What impresses me about Amanda from Teaching Wanderlust is her solo travel spirit. She’s young, determined and passionate about traveling and teaching. And I wish I could remember how I found her, or who found who, so that just let’s you know that I’ve been reading Amanda’s blog for sometime now.
I wake up to the sound of our local handyman sawing ice. It’s a slow sounding push, the rhythm, soft, the ice surrendering to Jahb’s saw. His saw appears rusty, prehistoric, with fine-long-sharp teeth. Sometimes he runs the ice through a “shaved ice” machine that was once red, it sounds old and temperamental, but he never crushes ice in the early morning.
Thailand is sooo easy compared to living in Cambodia. Something that takes three steps here, took one step back in T-land. Even with many Cambodians’ better command of English, the conveniences of Thailand can’t be beat. After all, there are greater numbers of tourists visiting Thailand and I’m willing to wager, more expats, too.
About a week before we moved to Siem Reap, I was offered a job at a reputable language school, but the difficultly for me was they wanted me to start teaching soon after I landed. So my first few days were consumed with finding food and foraging for information on where to live. Not exactly the Angkor Wat induction that most folks have when they arrive in Siem Reap.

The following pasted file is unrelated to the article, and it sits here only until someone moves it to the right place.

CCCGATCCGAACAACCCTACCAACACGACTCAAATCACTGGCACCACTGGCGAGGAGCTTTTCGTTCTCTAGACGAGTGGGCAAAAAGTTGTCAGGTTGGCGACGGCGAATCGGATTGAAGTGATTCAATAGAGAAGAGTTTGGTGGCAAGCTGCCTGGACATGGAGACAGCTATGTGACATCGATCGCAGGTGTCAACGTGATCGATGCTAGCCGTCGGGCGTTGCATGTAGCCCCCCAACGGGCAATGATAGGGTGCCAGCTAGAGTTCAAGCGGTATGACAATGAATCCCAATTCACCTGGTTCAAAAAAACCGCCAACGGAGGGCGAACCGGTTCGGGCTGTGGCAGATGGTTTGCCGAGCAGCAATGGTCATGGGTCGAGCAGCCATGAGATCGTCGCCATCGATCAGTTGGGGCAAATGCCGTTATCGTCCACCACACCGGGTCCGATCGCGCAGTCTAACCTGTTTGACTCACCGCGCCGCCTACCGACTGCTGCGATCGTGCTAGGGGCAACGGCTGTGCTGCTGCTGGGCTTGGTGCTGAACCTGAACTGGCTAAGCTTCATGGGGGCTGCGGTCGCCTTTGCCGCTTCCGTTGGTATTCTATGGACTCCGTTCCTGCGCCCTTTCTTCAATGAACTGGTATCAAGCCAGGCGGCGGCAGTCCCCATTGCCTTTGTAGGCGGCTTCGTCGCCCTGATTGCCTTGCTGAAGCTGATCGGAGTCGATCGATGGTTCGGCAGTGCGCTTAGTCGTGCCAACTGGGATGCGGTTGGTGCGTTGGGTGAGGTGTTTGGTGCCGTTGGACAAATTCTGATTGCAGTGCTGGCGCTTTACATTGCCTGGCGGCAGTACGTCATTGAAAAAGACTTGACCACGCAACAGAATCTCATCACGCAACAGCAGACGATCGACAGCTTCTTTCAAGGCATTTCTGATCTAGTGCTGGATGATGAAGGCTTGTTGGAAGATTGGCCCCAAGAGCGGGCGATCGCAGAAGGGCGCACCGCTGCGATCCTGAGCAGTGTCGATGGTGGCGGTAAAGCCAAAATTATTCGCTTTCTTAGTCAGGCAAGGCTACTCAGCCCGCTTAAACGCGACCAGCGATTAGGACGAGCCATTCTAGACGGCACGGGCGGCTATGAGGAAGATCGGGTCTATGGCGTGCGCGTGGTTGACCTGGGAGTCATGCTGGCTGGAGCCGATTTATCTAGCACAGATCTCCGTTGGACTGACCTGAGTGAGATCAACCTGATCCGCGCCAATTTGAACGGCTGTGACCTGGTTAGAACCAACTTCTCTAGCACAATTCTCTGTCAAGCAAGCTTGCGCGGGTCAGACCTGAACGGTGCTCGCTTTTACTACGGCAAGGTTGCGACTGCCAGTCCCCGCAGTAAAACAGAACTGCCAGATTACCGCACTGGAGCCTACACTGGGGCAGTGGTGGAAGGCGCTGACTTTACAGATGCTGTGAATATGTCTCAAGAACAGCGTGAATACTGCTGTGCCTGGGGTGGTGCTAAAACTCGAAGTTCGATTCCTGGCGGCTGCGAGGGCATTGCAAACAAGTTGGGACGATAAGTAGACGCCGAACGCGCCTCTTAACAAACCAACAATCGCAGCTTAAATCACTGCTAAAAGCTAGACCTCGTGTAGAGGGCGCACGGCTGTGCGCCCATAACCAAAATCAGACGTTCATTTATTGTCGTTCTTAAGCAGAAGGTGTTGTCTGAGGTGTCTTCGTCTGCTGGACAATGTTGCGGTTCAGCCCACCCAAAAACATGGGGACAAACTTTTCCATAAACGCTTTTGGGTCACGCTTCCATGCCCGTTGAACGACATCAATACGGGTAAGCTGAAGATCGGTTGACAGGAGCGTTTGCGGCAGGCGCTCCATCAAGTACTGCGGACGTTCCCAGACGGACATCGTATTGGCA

Over a year ago, we moved to Chiang Rai and I started this “12 things” series because I wanted to be cool like Lani at Pointes of View. I love her lists on Grosse Pointe, Michigan.
It’s been a good challenge to write about Chiang Rai because CR is a small town that often gets overlooked for bigger brighter Chiang Mai. But now that I’m days away from leaving, I can reflect and appreciate that I’ve lived in both Northern cities, and say I lived here and it’s been a great experience.
Let’s toast to CR with a last “12 things” list.
In 2009, I left the United States for a life abroad. I culled down my already pared down possessions without knowing when I’d be back. I haven’t been back. When I arrived in Thailand, I didn’t have much. I ignorantly made my clothing choices, grabbed a few books and a heavy HP laptop which is now pretty much obsolete.